Type 1 Diabetes: Cellular, Molecular & Clinical Immunology

Theoretical Essay A - The Development of Autoimmune Diabetes: Theoretical Aspects
Kevin J. Lafferty

The nonobese diabetic (NOD) mouse develops type I diabetes spontaneously and the disease is associated with lymphocytic infiltration of the pancreatic islet and eventual destruction of islet b-cells. This destructive process is quite specific, with a-cells and other cellular components of the pancreatic islets initially being spared. The disease process represents a form of tissue-specific autoimmunity. It is associated with the development of antibodies specific for islet components such as insulin glutamic acid decarboxylase (GAD) and other islet-cell antigens (see Chapter 2). Although such antibodies become elevated with the development of disease, there is no evidence that antibodies of themselves are pathogenic.1 The disease process appears to represent a form of cell-mediated immunity dependent on CD4 T cell activity, and it has been demonstrated that disease develops in mice whose capacity to produce humoral immunity has been blocked.1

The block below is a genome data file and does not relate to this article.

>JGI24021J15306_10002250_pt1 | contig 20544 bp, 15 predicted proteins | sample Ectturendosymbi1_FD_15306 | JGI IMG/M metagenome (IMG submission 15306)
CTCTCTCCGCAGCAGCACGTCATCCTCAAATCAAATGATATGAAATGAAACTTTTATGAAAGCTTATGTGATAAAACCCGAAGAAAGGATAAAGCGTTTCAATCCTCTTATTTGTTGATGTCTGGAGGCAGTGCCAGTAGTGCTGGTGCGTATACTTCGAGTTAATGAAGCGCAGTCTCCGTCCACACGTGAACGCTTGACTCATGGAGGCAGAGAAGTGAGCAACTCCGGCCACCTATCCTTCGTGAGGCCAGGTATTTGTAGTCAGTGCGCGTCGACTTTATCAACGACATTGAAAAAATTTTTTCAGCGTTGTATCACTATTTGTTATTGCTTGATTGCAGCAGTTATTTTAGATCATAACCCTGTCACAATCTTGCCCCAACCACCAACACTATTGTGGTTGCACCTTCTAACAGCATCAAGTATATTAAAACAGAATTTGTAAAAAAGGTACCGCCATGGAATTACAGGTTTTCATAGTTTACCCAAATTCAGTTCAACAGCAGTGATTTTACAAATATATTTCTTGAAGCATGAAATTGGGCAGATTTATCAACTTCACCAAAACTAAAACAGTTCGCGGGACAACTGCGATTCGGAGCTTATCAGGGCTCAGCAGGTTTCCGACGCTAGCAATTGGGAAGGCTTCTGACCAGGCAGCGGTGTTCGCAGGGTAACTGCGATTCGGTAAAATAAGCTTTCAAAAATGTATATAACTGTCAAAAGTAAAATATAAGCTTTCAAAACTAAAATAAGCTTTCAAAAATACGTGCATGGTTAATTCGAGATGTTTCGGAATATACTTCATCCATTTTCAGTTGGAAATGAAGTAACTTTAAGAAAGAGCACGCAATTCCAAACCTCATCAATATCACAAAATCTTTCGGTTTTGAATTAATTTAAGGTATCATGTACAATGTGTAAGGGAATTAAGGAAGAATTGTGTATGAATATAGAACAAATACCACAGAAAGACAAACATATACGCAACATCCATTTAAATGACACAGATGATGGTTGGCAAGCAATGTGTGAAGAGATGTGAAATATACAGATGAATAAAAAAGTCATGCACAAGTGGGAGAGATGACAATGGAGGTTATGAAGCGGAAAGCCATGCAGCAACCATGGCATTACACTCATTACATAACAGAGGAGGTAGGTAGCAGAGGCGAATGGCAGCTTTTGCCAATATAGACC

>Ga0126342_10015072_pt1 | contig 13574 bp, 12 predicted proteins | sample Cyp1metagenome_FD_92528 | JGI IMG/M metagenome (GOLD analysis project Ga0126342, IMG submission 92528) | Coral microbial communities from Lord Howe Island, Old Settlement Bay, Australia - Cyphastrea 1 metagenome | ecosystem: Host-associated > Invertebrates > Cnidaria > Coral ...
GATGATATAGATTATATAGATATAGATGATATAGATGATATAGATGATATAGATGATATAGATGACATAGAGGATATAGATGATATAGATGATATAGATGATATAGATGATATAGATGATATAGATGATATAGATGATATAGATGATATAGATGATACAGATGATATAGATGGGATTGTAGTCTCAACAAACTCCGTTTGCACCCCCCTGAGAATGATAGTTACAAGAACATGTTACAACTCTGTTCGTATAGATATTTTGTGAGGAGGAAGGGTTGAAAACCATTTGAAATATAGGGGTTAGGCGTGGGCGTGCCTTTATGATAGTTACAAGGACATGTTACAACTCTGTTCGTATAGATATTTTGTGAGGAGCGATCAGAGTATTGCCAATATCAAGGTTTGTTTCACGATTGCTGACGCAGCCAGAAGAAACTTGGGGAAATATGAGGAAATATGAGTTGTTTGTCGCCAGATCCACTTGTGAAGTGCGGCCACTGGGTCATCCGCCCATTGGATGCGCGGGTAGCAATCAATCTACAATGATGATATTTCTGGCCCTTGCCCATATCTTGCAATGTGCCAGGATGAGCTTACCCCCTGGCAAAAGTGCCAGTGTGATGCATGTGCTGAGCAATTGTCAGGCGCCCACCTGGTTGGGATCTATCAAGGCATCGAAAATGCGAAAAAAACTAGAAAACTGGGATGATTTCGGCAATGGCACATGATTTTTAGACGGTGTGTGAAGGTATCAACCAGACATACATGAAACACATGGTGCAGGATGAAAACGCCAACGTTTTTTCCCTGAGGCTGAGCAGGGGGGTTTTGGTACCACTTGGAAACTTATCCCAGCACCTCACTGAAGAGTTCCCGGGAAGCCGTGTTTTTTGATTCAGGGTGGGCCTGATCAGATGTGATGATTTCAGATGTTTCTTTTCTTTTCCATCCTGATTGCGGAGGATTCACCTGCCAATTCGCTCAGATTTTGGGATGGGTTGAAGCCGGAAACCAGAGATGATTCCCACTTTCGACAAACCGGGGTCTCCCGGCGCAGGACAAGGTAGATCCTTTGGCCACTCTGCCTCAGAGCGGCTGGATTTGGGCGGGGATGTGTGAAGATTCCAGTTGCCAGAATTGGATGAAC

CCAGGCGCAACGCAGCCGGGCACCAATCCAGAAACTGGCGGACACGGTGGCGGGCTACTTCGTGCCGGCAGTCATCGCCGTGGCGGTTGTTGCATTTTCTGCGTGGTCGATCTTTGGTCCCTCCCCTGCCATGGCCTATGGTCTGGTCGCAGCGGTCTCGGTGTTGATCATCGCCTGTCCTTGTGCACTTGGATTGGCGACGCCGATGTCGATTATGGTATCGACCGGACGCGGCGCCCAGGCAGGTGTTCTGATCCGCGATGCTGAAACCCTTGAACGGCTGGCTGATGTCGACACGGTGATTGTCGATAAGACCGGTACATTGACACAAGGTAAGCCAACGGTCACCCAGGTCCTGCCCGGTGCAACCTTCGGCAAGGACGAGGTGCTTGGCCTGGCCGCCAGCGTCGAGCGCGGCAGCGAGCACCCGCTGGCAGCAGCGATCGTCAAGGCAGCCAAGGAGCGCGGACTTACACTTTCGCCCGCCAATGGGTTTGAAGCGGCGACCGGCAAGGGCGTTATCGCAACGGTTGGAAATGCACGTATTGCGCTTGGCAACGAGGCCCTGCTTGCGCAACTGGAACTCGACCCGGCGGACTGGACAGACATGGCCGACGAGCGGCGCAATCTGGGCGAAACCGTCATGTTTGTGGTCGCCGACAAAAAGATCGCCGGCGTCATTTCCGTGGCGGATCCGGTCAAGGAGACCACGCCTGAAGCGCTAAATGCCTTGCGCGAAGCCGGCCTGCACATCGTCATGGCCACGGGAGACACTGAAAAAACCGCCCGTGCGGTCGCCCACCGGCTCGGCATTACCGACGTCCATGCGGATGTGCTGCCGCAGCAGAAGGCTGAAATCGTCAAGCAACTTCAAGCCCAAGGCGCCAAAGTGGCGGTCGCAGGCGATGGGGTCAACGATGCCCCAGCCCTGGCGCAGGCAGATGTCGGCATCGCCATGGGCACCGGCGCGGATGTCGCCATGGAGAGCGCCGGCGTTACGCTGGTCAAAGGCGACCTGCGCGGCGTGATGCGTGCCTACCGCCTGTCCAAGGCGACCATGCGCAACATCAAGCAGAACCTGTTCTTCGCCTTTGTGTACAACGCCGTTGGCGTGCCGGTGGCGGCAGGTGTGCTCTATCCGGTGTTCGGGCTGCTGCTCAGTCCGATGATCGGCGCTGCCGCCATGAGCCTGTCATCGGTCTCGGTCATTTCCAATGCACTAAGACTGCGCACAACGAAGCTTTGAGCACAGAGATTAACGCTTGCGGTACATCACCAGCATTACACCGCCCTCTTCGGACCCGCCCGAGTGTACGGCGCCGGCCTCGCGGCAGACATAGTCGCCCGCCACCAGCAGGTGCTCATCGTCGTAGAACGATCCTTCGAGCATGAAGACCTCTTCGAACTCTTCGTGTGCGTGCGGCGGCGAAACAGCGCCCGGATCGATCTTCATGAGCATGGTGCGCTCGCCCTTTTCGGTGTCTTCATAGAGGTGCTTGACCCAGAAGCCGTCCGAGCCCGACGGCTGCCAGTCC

Initiation of Disease